In my previous post, I wrote about using the autocorrelation function (ACF) to determine if a timeseries is stationary. Now, let us use the ACF to determine **seasonality**. This is a relatively straightforward procedure.

Firstly, seasonality in a timeseries refers to predictable and recurring trends and patterns over a period of time, normally a year. AnÂ example of a seasonal timeseries is retail data, which sees spikes in sales during holiday seasons like Christmas. Another seasonal timeseries is box office data, which sees a spike in sales of movie tickets over the summer season. Yet another example is sales of Hallmark cards, which spike in February for Valentine’s Day.

The below graphs show sales of clothing in the UK, and how these sales follow seasonal trends, spiking in the holiday season:

Clothing Sales in the UK

Clothing Sales in the UK: line graph

Note the spikes in sales, which obediently occur every December, in time for Christmas. This is evident in the trail of December plot points (Graph 1), which hover significantly above the sales data for other months, and also in the actual spikes of the line graph (Graph 2).

The above is a simple example of a seasonal timeseries. However, timeseries are not always simply seasonal. For example, a SARMA process comprises of seasonal, autoregressive, and moving average components, hence the acronym. This will not look as obviously seasonal, as the AR and MA processes may overlap with the seasonal process. Thus, a simple timeseries plot, as shown above, will not allow us to appreciate and identify the seasonal element in the series.

Thus, it may be advisable to use an autocorrelation function to determine seasonality. In the case of seasonality, we will observe an ACF as below:

ACF of UK clothing sales data

Note that the ACF shows an oscillation, indicative of a seasonal series. Note the peaks occur at lags of 12 months, because April 2011 correlates with April 2012, and 24 months, because April 2011 correlates with April 2013, and so on.

The above analyses were conducted on R. Credits to data.gov.uk and the Office of National Statistics, UK for the data.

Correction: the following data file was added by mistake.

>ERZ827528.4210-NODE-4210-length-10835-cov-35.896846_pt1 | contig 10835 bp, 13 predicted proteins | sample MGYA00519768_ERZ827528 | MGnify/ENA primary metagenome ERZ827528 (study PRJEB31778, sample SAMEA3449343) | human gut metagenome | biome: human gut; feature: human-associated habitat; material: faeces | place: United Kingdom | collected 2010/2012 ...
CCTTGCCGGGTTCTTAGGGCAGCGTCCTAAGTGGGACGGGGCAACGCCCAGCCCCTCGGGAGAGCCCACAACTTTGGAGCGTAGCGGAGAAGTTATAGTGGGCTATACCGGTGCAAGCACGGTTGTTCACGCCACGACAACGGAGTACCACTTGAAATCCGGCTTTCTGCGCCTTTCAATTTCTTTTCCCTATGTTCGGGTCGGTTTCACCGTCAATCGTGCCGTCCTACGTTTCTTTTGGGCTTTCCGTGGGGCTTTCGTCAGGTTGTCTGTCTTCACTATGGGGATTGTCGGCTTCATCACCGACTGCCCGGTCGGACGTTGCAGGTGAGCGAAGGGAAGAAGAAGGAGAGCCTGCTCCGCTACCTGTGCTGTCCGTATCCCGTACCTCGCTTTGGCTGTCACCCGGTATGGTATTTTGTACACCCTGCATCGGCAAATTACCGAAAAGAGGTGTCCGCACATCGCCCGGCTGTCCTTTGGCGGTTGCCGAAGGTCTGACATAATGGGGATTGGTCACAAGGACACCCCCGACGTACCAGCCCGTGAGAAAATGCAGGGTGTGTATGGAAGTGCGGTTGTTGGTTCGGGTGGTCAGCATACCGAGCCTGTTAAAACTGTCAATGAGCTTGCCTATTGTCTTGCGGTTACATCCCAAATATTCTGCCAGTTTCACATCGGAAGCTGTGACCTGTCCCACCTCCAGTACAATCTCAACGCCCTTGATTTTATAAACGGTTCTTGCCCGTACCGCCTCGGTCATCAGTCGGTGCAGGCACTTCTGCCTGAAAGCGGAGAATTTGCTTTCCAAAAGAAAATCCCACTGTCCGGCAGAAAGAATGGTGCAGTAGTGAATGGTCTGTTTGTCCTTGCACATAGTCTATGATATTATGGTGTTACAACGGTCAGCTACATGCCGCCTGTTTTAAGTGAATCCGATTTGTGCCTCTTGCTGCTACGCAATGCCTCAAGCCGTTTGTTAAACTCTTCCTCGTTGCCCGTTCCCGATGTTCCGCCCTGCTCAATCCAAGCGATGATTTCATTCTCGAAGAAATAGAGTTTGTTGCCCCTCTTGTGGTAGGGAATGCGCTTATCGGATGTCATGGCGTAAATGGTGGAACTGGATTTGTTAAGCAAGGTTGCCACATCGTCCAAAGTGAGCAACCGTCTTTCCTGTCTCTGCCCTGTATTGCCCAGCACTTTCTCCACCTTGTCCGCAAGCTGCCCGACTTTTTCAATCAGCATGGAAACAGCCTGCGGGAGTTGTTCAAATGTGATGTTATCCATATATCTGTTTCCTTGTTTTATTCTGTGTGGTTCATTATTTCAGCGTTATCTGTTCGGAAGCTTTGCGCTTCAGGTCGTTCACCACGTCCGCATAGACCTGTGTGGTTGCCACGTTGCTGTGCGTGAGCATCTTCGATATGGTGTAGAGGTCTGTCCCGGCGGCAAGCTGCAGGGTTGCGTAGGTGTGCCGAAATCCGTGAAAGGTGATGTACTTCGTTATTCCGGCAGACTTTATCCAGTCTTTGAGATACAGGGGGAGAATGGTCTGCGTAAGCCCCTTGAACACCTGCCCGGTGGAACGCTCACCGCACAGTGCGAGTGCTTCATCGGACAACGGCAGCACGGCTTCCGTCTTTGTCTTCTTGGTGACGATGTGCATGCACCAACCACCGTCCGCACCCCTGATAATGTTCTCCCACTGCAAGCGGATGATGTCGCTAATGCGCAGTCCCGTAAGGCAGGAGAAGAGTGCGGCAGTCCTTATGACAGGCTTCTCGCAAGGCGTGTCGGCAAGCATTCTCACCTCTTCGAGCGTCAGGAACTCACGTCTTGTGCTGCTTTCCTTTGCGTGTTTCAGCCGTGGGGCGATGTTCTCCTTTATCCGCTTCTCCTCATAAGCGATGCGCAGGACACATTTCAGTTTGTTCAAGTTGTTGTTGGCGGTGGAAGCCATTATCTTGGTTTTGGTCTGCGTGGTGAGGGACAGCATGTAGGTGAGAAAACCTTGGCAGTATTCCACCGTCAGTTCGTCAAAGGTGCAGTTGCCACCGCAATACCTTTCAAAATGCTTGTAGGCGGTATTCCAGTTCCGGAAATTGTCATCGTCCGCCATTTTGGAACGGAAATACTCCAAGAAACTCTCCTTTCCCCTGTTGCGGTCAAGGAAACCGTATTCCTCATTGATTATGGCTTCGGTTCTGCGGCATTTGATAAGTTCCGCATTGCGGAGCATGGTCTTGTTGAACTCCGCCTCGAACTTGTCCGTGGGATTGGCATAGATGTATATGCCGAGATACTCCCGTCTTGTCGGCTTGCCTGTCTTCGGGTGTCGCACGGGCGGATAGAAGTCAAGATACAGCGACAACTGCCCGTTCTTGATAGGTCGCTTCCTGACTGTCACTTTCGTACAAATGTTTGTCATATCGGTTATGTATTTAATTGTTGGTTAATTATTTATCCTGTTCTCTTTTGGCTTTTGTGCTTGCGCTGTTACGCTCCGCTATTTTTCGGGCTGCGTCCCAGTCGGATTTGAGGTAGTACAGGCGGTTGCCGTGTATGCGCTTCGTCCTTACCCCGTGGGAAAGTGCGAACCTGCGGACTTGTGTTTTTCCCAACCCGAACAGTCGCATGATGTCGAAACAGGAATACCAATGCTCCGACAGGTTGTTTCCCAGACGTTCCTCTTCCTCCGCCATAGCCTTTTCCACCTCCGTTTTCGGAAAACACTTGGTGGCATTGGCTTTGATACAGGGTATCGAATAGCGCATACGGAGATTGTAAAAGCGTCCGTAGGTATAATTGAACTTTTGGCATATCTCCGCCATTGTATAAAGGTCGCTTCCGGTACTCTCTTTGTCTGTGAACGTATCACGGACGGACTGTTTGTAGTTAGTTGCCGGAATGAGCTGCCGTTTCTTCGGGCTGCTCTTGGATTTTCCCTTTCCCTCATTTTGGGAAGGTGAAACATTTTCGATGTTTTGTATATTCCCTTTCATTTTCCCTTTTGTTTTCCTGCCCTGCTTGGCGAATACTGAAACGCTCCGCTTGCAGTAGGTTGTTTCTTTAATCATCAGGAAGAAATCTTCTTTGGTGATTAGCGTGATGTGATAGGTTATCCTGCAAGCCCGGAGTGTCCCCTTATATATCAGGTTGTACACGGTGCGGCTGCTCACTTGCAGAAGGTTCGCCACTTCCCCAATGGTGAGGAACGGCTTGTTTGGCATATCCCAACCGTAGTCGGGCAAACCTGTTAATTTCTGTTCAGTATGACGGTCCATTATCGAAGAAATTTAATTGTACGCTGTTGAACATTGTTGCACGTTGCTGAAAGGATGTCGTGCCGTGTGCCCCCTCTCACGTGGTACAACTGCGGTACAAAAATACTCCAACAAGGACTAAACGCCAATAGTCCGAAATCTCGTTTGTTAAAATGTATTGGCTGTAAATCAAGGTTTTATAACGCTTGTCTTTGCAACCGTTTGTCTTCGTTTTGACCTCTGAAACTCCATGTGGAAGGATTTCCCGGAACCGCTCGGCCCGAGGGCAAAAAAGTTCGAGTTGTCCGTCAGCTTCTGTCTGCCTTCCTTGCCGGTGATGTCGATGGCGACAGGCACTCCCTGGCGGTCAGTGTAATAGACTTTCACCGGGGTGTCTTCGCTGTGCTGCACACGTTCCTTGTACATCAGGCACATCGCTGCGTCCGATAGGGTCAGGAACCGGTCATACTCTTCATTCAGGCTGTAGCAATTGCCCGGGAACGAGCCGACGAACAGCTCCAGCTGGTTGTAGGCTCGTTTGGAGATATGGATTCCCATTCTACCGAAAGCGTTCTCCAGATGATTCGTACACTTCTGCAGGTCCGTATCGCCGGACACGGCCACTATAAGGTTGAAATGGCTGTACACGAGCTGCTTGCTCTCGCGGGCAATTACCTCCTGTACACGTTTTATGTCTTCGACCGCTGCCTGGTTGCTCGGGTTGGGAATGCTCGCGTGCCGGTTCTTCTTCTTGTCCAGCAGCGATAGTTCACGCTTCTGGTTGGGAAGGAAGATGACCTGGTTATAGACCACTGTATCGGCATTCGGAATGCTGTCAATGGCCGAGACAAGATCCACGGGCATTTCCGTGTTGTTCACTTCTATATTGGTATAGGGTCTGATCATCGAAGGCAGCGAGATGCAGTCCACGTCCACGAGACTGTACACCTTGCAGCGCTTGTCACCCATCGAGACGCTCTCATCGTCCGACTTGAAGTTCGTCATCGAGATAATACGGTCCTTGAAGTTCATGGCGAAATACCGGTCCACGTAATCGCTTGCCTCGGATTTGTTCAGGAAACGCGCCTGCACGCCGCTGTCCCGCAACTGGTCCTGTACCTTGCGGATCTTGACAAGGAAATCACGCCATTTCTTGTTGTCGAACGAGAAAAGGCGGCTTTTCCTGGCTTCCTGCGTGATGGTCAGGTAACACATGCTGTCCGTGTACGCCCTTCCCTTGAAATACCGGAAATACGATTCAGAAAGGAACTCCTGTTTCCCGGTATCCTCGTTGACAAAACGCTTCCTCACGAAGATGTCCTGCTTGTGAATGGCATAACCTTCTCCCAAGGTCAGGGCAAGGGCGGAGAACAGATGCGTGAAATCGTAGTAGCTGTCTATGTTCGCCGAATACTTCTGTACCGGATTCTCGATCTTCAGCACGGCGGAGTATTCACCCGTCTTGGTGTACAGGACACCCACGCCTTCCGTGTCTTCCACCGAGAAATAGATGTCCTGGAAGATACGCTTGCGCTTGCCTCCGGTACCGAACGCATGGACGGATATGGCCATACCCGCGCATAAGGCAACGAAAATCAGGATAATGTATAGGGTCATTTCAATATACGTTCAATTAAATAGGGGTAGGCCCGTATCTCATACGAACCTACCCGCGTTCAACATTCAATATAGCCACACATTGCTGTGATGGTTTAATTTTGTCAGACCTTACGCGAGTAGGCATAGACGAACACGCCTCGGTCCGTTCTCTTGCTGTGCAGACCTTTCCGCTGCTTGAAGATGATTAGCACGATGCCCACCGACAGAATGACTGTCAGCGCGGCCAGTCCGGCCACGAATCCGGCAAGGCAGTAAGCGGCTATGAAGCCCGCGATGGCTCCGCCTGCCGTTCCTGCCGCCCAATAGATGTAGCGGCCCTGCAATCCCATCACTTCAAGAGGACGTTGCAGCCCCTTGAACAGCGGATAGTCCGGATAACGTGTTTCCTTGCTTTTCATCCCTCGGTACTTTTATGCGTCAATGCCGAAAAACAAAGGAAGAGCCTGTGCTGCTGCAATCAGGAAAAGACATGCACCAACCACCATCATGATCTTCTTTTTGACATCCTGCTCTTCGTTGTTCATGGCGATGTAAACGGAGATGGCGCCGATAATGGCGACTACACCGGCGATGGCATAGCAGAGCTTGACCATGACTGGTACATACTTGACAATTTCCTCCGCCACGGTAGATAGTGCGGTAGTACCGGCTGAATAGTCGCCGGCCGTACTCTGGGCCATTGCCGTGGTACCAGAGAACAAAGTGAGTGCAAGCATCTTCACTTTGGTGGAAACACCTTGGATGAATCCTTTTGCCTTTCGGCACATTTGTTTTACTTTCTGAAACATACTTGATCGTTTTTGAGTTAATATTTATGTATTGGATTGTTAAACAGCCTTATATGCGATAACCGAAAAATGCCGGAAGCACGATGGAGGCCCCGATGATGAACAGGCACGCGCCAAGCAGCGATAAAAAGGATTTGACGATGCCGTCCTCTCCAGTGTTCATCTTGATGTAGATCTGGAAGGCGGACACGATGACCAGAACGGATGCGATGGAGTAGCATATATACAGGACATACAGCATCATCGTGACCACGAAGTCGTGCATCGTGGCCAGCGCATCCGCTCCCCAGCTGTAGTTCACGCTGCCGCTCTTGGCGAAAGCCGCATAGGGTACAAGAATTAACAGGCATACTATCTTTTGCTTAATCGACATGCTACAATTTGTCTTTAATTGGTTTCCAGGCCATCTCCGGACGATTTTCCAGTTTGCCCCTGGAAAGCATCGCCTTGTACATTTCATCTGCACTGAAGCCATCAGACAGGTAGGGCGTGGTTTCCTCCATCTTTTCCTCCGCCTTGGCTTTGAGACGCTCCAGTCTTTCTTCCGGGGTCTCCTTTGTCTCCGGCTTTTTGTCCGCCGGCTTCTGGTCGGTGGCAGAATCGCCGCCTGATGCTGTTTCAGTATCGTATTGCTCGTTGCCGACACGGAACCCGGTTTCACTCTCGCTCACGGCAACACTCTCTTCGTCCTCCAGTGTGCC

Abbas Keshvani

### Like this:

Like Loading...

*Related*

Excellent commentary on seasonality using ACF.

Thank you!

Pingback: How to use the Autocorreation Function (ACF)? | CoolStatsBlog

Dear Abbas,

Would I please be able to use your ACF function plots for seasonality and stationarity for my dissertation? Just as a point of reference.

Thanks,

Jay

Sure

Excellent explanations! But I wonder how you can get the information of the peiriod, here 12 month, without read it on the ACF graph? Can you help me? I have a time seires with an unknow period….

Hi Hugo, look at your ACF. The period is the first spike that stands out.

I know my clothing data has a period of 12, since the ACF spikes at the 12th lag.

Thank you…good explanation!!!

Thanks!

Dear Abbas,

Thanks for explaining usage of ACF to find seasonality. I have two questions

1) If there exists no seasonality in data, how can it be identified? Since ACF will still give spikes may be with smaller range. What should be cutoff value or threshold value for considering the spike as significant from others. Also does it guarantee presence/ absence of seasonality.?

2) In real world, datasets would have noise and hence while predicting the period using ACF might take that as well into consideration, because it might affect in computing period.

Thanks and Regards,

-Vikrant

Thanks Vikrant.

1. An ACF spike at lags of 4 means that there is a strong correlation between every 4th point. It indicates seasonality. But if the correlation is strong for all points, then it means that the series is just non-stationary or random.

2. ACF tells you the correlation between every single point and its k-th lag. Noise cannot affect the entire data series to show a false correlation.

Thanks for this explanation. I have two questions.

1. Can it be said that the ACF plotted above depicts a non-stationary time series?

2. Is every seasonal time series non-stationary?

1. No, it is stationary. Please see here for details: https://coolstatsblog.com/2013/08/07/how-to-use-the-autocorreation-function-acf/

2. No, stationary series can also have a seasonal component. I.e. the series is stable over time and there is a spike every December.

Thanks for visiting!

what a clear explanation, thank you!

This is extremely helpful! I have a question though. How can you tell from your ACF graph whether the time series has additive seasonality or multiplicative?

I am personally working on some forecasting work and I’ve got a time series that peaks at every 12 months but the size of the oscillations decreases. The original time plot suggests there’s multiplicative seasonality so is this what the ACF plot is confirming?

Thanks in advance!

Thank you Abbas, for your interesting and useful notes. From the conceptual point of view, it seems that seasonality is a multiplicative component in the process because the seasonality effect depends on the previous amount of signal. I mean additive component are uncorrelated with the original signal yet seasonality is correlated with original signal.